To Market, To Market

I just got back from a quick trip to the grocery store. I only wanted one thing and the store is less than half a mile away, so I walked. Although rain had been predicted, it was beautiful and breezy and a great day to be out. When I was growing up, there were no less than five different grocery stores in my hometown of just twelve hundred people. There was an A&P and a Red Owl, plus several privately owned establishments. One of those carried a full stock of groceries but specialized in meat. Another displayed produce on tables outside the store during the summer months. I remember begging my mother for Bing cherries when they came into season. Rainier cherries had yet to exist or I’d have probably thrown myself flat on the sidewalk for those. We lived in town and our family only had one car, which my father used for work, so we walked everywhere. There was a bakery and a jeweler on the main street of town and there were two stores that sold and repaired radios and televisions. One of them had a small listening booth for sampling records. There were two soda fountains, one of which sold candy by the pound. The other was a hangout for local teens. The bank was on a prominent downtown corner. There were two drugstores, a Rexall and a Walgreen’s. There was a hardware store and a sporting goods store with a a shoe department, plus two five and ten-cent stores. There were a couple of clothing stores and a fabric store that sold mainly upholstery fabric so we drove twenty-five miles to buy sewing material at a Penney’s in a town of almost eight thousand. The edge of town boasted an A&W plus a Dairy Queen. There were a couple of mainstream eating places and of course, because it was northern Wisconsin, several bars. Today I walked to the smaller QFC instead of the large Fred Meyer store, where I can buy not only groceries, but clothes or appliances, pharmacy items, and furniture. Both QFC and Fred Meyer are owned by Kroger, who is currently in the process of trying to acquire the Safeway/Albertson’s combo. I imagine there used to be a fair number of small privately owned businesses in the area where I live now. And I realize my old hometown doesn’t have all the individually owned stores I remember either. But still……………what the heck?!?!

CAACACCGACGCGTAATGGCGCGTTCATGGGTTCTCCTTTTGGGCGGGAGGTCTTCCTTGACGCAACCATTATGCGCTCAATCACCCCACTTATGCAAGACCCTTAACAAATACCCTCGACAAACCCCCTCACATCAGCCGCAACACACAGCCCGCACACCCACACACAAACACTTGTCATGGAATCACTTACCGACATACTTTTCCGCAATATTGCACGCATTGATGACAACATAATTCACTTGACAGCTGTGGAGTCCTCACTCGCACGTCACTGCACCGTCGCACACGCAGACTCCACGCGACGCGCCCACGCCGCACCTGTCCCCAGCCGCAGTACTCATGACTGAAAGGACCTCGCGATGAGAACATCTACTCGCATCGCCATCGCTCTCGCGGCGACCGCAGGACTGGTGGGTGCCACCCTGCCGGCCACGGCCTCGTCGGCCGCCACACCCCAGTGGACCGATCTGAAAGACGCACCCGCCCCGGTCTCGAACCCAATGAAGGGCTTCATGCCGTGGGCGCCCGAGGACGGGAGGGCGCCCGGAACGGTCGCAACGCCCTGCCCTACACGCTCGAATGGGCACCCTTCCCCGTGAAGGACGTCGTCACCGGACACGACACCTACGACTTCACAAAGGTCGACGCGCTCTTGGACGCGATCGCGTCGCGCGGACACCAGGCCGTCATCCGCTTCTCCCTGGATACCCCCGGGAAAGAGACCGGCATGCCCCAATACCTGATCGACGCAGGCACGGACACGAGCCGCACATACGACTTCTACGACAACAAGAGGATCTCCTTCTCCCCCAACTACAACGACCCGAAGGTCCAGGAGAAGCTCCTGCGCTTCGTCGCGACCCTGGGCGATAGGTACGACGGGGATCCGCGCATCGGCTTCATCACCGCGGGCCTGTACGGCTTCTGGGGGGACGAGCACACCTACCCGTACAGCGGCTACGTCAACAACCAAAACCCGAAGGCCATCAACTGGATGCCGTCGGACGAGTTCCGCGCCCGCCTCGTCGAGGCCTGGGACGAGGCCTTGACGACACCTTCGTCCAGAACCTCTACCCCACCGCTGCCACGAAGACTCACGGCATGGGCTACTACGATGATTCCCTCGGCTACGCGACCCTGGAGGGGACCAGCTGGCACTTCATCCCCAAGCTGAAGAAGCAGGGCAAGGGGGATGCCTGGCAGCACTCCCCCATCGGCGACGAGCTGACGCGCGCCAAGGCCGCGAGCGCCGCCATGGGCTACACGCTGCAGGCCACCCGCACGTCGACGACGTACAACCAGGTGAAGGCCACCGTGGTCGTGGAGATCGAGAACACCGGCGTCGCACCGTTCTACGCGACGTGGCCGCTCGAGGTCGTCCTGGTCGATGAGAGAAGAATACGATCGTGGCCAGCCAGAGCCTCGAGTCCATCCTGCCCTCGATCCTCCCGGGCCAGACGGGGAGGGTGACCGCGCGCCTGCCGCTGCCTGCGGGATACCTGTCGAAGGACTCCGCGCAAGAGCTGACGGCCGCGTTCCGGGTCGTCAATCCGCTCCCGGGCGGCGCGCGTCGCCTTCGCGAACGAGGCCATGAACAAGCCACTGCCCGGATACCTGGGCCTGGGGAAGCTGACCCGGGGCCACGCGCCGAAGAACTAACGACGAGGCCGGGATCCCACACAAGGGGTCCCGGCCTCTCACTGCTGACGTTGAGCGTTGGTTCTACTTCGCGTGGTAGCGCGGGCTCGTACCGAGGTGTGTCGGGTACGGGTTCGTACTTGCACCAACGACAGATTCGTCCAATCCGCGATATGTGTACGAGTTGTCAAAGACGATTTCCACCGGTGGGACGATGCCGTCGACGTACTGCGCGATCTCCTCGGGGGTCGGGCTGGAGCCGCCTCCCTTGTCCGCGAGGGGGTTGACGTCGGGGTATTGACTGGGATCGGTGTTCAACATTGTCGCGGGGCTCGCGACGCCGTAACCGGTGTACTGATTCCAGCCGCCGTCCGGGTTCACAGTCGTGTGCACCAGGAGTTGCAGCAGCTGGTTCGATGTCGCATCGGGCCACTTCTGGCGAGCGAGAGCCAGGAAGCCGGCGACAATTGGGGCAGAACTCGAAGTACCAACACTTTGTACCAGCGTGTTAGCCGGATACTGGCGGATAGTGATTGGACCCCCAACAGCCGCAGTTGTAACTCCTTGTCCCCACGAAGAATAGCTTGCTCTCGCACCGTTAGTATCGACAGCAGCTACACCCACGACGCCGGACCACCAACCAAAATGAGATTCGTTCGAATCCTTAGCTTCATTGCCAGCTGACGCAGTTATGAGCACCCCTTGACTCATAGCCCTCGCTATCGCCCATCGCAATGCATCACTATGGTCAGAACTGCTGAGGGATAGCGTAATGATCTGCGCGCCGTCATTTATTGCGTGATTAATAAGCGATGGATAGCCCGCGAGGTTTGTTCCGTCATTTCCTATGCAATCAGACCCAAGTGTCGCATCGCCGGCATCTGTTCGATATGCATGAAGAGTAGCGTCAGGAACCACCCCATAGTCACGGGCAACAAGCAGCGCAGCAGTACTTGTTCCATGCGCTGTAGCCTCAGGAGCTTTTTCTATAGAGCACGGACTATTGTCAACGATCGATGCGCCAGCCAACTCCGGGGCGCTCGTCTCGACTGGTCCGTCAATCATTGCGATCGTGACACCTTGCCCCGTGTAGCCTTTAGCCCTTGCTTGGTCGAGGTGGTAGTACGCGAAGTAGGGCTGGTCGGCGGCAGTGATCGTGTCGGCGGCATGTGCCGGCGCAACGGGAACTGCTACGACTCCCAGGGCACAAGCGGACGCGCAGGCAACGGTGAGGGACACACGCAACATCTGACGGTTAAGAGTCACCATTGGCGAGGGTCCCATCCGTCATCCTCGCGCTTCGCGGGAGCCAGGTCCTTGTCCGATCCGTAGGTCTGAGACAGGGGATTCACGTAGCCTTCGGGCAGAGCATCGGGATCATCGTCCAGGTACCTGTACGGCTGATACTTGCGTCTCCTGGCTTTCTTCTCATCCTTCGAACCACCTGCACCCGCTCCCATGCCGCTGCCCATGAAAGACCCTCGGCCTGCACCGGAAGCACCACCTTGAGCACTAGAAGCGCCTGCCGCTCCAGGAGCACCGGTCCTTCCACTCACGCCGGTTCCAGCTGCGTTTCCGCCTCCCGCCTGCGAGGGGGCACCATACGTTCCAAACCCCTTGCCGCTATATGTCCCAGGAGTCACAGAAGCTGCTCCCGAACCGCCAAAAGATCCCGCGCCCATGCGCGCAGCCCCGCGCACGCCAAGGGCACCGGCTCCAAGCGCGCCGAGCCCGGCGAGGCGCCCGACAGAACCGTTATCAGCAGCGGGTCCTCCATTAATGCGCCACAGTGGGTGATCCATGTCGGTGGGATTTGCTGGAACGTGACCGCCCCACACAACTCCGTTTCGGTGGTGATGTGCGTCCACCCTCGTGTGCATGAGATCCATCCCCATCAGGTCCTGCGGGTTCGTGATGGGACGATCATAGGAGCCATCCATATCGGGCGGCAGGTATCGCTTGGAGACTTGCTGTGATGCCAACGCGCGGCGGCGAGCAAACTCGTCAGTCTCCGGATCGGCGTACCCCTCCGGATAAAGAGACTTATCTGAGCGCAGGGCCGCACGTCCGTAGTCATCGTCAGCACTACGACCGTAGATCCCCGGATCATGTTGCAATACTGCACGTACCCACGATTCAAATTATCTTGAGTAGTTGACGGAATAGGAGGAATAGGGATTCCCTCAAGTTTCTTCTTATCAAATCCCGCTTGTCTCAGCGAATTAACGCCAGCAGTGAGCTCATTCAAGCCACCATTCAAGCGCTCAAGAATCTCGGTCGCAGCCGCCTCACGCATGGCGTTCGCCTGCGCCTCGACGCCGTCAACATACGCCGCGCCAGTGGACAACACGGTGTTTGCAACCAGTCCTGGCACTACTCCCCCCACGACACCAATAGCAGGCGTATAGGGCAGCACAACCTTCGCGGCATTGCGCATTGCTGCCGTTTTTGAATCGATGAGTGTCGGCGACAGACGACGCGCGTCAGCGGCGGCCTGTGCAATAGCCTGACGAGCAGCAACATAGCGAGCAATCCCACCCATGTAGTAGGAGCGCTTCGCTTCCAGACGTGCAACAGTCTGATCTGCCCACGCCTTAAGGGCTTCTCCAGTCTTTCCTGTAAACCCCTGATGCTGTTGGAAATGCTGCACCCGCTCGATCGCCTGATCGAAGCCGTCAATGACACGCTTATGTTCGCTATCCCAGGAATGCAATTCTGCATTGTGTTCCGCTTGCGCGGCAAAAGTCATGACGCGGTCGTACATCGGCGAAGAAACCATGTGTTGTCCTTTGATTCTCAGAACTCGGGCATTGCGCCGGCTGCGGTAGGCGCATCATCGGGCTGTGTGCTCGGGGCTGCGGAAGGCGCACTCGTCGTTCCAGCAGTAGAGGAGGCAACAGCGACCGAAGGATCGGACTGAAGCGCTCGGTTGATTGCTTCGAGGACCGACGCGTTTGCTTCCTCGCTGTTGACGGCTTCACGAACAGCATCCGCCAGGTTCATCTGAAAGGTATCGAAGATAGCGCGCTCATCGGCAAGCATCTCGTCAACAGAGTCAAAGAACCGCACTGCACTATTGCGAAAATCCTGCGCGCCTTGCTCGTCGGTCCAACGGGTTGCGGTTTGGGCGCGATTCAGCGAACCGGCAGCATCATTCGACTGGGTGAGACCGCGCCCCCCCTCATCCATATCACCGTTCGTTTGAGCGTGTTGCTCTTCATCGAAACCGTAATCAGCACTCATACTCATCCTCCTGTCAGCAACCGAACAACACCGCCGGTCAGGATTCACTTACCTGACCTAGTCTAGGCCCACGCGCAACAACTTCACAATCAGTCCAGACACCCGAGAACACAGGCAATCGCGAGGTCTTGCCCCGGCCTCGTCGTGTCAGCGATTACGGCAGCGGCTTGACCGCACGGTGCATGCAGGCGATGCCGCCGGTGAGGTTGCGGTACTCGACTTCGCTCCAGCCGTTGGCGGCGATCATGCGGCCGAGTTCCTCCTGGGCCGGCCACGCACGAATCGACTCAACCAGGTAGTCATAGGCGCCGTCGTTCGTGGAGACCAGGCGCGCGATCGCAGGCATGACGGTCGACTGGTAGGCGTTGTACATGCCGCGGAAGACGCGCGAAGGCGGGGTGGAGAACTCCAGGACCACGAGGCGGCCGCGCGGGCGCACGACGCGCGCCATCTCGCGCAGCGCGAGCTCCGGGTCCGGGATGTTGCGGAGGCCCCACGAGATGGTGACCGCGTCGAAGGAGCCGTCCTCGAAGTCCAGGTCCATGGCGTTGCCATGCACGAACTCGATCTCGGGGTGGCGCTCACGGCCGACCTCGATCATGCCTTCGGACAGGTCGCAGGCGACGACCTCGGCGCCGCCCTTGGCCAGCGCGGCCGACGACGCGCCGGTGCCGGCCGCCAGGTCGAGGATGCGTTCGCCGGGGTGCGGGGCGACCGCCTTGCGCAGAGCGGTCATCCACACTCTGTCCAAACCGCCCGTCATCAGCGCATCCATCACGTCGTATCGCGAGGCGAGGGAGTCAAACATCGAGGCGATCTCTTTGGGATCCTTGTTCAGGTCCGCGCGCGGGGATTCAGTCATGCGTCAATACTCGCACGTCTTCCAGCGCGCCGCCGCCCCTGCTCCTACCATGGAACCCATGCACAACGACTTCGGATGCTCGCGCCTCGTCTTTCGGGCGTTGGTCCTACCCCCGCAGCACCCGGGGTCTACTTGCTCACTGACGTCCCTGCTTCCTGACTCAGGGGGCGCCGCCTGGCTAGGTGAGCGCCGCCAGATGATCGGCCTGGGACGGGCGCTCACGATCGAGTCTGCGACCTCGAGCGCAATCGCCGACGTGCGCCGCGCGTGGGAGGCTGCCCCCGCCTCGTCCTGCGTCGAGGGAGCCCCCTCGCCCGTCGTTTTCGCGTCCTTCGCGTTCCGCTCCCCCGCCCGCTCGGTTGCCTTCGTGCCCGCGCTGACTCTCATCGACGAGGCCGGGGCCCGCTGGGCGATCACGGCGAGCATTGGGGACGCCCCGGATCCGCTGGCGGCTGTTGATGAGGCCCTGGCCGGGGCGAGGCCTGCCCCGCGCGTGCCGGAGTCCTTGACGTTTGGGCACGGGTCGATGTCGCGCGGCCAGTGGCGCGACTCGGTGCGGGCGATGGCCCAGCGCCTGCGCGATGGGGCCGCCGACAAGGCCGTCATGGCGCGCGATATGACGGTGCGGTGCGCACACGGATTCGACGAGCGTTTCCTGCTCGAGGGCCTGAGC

Picture courtesy of me, Mary Kunkel, from a 1960’s postcard of my hometown Eagle River, Wisconsin

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1 Response

  1. Fischer Judith says:

    Though I grew up in Chicago, your description reminds me of the neighborhood I grew up in. The corner grocery store, the drug store with a soda fountain, the 2 local bakeries, the kosher butcher, and of course restaurants. We also walked everywhere because my father took the car.

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